The night had been a disaster for Mutiny on the Bounty. Despite going in with the most nominations it found itself winless by the time the final two awards came about. Its second-place finish in three awards doesn't come close to making up for actual wins, especially since The Informer has three actual wins. It soon became four when John Ford win his first Best Director award. Mutiny's Frank Lloyd didn't even place, as Michael Curtiz finished second as a write-in candidate for his work on Captain Blood. Things looked dismal at best as most people were expecting The Informer to win its fifth Oscar to tie with It Happened One Night for the most wins. That was not to be, as in a surprising move Mutiny on the Bounty was announced as the Outstanding Production, beating out The Informer. It was the third time in the first eight years of the Academy Awards that a film would make Best Picture its only win of the night. Mutiny's eight nominations were the most of any of those. The feat would never again be replicated.
Meanwhile, what sort of drama would hope to unfold in the Best Animated Short category?
The Calico Dragon
Where Can I Watch It?
Three Orphan Kittens
own set of films. The animation of the kittens are very well done, and the film also seemed to be experimenting with simulation of a camera pan with animation, a technique that must have seemed tricky in 1935 due to the changing perspective of items. They had several shots with the technique creating an interesting effect. The animation is also quite complex in the player piano scene featuring most appropriately Zez Confey's "Kittens on the Keys." Three Orphan Kittens isn't going to dazzle you with a complicated plot, but it is one of the cutest films in the Disney canon. Because kittens!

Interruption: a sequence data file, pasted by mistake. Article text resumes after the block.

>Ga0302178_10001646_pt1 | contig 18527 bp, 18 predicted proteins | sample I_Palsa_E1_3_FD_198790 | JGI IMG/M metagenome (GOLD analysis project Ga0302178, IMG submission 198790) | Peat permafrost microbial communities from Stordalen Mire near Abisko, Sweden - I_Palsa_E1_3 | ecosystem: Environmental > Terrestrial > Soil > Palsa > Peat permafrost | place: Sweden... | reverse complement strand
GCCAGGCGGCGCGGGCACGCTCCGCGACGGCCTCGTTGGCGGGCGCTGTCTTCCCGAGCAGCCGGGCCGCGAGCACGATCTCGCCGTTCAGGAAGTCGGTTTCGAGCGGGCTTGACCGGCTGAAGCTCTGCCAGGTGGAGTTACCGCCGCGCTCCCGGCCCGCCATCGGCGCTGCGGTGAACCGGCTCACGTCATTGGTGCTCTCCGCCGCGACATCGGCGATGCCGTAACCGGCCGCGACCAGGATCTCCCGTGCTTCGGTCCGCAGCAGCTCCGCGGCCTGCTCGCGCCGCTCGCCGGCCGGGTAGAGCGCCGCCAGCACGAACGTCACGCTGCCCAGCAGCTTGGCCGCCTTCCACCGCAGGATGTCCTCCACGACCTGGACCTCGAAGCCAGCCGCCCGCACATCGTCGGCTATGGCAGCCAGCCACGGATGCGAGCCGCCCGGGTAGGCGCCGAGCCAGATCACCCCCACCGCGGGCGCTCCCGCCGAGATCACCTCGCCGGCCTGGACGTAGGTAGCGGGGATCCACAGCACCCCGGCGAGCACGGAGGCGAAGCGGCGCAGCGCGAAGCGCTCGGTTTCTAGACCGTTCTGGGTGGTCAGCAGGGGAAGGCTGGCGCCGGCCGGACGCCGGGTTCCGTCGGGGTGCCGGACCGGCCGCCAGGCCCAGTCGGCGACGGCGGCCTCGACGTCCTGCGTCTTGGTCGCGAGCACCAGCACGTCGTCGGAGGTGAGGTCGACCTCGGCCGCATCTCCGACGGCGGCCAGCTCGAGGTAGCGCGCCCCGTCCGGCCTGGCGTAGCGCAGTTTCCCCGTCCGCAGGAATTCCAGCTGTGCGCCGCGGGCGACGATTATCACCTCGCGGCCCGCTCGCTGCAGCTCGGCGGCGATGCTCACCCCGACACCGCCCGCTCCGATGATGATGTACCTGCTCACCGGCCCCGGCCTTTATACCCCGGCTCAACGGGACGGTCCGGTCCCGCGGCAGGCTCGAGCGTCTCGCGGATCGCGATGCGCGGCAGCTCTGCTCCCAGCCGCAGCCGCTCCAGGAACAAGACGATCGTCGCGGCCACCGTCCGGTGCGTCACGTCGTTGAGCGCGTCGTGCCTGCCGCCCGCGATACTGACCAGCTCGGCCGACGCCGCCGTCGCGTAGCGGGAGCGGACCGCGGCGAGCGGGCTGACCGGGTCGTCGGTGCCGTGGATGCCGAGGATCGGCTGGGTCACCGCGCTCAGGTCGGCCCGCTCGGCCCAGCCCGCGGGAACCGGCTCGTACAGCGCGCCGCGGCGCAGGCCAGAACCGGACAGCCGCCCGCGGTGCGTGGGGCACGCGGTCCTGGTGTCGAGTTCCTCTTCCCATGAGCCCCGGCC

Where Can I Watch It?
Who Killed Cock Robin?
Rooty Toot Toot. However, Ravenscroft was only 21 and just getting started in show business when the film was released, and Bletcher's vocal qualities could be heard in speaking lines. Who Killed Cock Robin? is one of the old films that was featured in the final frantic scenes of the Oscar winning It's Tough to Be a Bird 34 years later, but beyond that it is a great film and ranks as one of the top Silly Symphonies.
Where Can I Watch It?
Well, here you have the three nominees. It should be pretty clear that I regard Who Killed Cock Robin? as being the best from this year. It's the one that has the most coherent story as well as its ambitious handling of sensitive subject materials and its expert caricature and that judge's voice. While I think I like Three Orphan Kittens more because it was a film I grew up with as a kid and because kittens, I don't think that it matched up with the quality of Who Killed Cock Robin?. In the end, however, the Academy also had their hearts won by the presence of the cute kittens, and awarded them the Oscar. Oh well, it's not an end of the world type win.
My rankings (by preference and quality)
Who Killed Cock Robin? > Three Orphan Kittens > The Calico Dragon